The Road Back? – Less publicized over the weekend was former World No. 5 Anna Chakvetadze’s win over Johanna Larsson to win the Slovenia Open. Chakvetadze seems to have predominantly (and understandably) gone in a downward spiral ever since the traumatic robbery experience she and her family endured at their family home in Moscow in late 2007. With her ranking now outside the top 100, Chakvetadze has been a mere shadow of the Top 5 player she once was, but this win in Slovenia may just give the Russian the confidence she needs to get her ranking and her game going in the right direction once again.
Not Hanging it Up…Yet – Earlier in the year, James Blake looked all but ready to retire. He wasn’t enjoying himself on the court, the wheels had come off his game, and he was playing with pain and a lingering injury. Now, after playing without pain and earning a relatively routine win over Leonardo Mayer in his opening match L.A. , Blake is feeling much more positive about his game. His current approach couldn’t be better, setting small goals and just enjoying being out on the court. Blake has always been one of the better sportsmen in the game, and he’s had some great results in his career. Will he get back into the Top 20? Top 50? That’s hard to say, but it’s great to see that Blake may at least be able to go out on a positive note and on his terms when the time comes.
Check World Tennis Magazine’s Interview with James Blake:
The Farmers Classic LA Open starts Monday July 26, one of the many US Open Series hard court tournaments lined up, touted as a ‘tune up’ event, one of many, preceding the Big Show at the end of the month in New York. Yours truly, the ubiquitous hooligan/tennis junkie/prominent writer for the ages (I’ll let you decide which one of those is not a cold hard fact) will be in attendance giving you the low down on every quirk, forehand, sigh, up the T ace, blistering hallway gossip, who’s who and who’s what, who’s doing this and who’s doing that, and a whole lot more…
The tournament boasts some hot talent attending with a couple of top ten players and a few rising to the occasion. British upstart Andy Murray, the no. 1 seed, and hungry as ever, will be playing the long standing event for the first time. Murray reached two slam finals losing both times to Roger Federer and seems ready to hoist a trophy on Super Sunday. Entering the LA Open confirms his will and desire to be at utmost preparedom for the pressure of getting there. But we all know getting there is only half the feat. Murray may face a tough first round opener if Russian Schizo Teymuraz Gabashvili wins his first match. The Russian may look like a typical plebian tennis player, making his way through some lower tier events into the second week, but lately has put together a potent all around game with gusto showing good runs at recent Grand Slams. Joining Murray in the top half of the draw is Ernest Gulbis, the eccentric Latvian, who looks like a grassy knoll hippie at times, but has put together an impressive resume of victims including Roger Federer this past clay court season in Rome.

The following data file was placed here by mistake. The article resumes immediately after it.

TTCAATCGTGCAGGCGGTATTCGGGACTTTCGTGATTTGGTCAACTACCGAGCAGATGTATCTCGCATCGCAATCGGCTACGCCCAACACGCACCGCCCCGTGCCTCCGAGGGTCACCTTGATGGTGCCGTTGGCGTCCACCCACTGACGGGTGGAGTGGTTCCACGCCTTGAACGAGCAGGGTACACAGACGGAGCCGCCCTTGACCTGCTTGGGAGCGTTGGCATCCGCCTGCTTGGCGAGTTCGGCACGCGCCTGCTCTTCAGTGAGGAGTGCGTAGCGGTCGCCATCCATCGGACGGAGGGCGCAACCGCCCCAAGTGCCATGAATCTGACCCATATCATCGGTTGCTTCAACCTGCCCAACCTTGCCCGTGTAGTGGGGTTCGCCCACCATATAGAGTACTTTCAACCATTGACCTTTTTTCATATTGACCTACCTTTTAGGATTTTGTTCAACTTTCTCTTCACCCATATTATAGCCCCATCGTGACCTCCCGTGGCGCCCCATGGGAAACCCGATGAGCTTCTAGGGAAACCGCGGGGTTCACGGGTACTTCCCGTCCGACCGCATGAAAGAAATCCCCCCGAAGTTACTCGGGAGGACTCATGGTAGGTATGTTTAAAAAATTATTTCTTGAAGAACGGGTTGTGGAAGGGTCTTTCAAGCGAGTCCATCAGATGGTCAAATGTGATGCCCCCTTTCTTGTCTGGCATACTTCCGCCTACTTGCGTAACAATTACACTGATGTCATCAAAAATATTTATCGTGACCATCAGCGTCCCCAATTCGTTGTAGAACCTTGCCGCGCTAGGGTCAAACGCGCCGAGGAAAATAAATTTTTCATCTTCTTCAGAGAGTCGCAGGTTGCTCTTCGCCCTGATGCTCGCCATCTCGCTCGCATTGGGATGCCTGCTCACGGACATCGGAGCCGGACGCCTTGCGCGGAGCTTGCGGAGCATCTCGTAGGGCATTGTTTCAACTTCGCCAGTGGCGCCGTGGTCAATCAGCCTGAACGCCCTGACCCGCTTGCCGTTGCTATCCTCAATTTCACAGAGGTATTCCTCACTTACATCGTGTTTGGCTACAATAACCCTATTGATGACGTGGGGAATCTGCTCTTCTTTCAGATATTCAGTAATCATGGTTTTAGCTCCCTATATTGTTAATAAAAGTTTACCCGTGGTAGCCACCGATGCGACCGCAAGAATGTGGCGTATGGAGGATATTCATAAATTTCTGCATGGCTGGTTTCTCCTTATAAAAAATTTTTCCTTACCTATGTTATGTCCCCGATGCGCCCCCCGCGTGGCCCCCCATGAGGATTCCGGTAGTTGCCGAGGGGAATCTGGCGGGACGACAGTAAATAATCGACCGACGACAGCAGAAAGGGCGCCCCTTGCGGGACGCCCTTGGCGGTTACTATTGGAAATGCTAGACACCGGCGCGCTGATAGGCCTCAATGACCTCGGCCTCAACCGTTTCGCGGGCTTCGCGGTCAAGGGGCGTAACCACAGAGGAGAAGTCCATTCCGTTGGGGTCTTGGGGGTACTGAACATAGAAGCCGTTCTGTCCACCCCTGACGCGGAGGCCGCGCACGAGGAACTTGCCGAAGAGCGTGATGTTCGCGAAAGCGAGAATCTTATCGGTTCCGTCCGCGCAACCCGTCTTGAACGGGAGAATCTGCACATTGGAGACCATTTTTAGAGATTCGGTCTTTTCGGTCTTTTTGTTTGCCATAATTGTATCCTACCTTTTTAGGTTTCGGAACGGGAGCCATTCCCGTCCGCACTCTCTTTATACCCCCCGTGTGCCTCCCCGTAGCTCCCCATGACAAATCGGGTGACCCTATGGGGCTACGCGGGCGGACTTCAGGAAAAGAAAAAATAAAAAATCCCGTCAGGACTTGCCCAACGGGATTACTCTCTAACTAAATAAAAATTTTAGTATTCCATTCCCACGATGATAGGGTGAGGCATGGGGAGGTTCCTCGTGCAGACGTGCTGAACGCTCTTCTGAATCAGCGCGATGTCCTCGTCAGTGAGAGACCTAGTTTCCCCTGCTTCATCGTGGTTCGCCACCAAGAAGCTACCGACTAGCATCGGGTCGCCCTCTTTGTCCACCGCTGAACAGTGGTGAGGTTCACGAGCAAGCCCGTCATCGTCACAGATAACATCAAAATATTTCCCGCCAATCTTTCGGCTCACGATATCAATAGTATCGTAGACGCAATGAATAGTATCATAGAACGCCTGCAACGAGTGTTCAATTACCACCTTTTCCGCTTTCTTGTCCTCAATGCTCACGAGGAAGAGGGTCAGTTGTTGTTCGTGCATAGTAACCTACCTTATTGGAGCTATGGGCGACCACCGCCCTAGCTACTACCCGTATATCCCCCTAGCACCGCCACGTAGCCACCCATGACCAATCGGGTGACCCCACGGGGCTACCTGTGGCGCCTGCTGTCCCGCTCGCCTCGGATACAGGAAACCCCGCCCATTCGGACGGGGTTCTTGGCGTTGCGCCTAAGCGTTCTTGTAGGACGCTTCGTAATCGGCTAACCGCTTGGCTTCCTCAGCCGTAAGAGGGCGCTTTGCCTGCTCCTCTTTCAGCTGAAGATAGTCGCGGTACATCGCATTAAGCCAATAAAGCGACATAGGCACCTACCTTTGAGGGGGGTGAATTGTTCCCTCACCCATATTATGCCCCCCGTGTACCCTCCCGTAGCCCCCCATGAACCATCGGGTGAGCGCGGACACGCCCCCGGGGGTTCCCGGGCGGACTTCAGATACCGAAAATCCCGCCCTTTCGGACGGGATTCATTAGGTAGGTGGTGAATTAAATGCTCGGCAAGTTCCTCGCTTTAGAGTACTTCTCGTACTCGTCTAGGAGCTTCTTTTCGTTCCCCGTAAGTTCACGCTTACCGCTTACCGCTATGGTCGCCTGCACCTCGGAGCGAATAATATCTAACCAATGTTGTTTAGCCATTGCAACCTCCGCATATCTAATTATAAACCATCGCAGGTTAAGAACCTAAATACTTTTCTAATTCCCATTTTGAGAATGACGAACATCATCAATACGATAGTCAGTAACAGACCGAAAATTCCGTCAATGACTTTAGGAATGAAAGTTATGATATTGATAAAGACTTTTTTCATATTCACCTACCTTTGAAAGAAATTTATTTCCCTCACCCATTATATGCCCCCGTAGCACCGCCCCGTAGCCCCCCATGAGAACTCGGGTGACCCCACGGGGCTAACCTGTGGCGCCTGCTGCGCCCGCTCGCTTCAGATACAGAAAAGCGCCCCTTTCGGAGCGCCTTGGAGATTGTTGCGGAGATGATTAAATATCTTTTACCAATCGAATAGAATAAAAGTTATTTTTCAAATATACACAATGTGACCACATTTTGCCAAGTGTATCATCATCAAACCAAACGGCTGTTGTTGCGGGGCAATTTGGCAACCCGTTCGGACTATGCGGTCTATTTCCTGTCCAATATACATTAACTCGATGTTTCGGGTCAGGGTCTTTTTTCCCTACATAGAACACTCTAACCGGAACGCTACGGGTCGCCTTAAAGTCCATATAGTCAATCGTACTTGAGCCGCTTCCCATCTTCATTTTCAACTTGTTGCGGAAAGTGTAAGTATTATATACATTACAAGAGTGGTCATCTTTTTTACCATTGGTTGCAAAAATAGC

The American contigent will be represented well with Sam Querry who has won the event prior, posing as the second seed, and Mardy Fish, who looks more like a top ten player lately than even Andy Roddick, who handed Roddick a straight sets defeat this past week in Alanta in the semis. James Blake enters as an all time low 14 seed who may be able to muster some momentum, but being placed on Murray’s side of the draw, less than likely. Some other notables include the most inconsistent tennis player in history, much to the chagrin of myself and others, Marcos Baghdatis, who has garnererd great results in the past on hard courts; Mr. Beautiful: Feliciano Lopez, and Argentinian high flyer Horacio Zeballos, who has been gaining some momentum as being the next big thing out of that land of tennis gold, which has produced the likes of the ever under achieving David Nalbandian, and 2009 US Open winner Juan Martin Del Potro, who is still ailing from a wrist injury. Stay tuned everybody for it may be a rockstar gala event as only LA can conjure, and with yours truly carousing the aisles in the thick of it all, stands not to dissapoint.
With the second week of Wimbledon producing a transfer of most of the expected field, the top four specifically, rumblings and chatter have all heightened to the point of jubilation as another bout between Rafa Nadal and Roger Federer looks likely. But, is the rest of the field ready to allow that prized match up? The next two matches for the world’s top two looks anything but easy.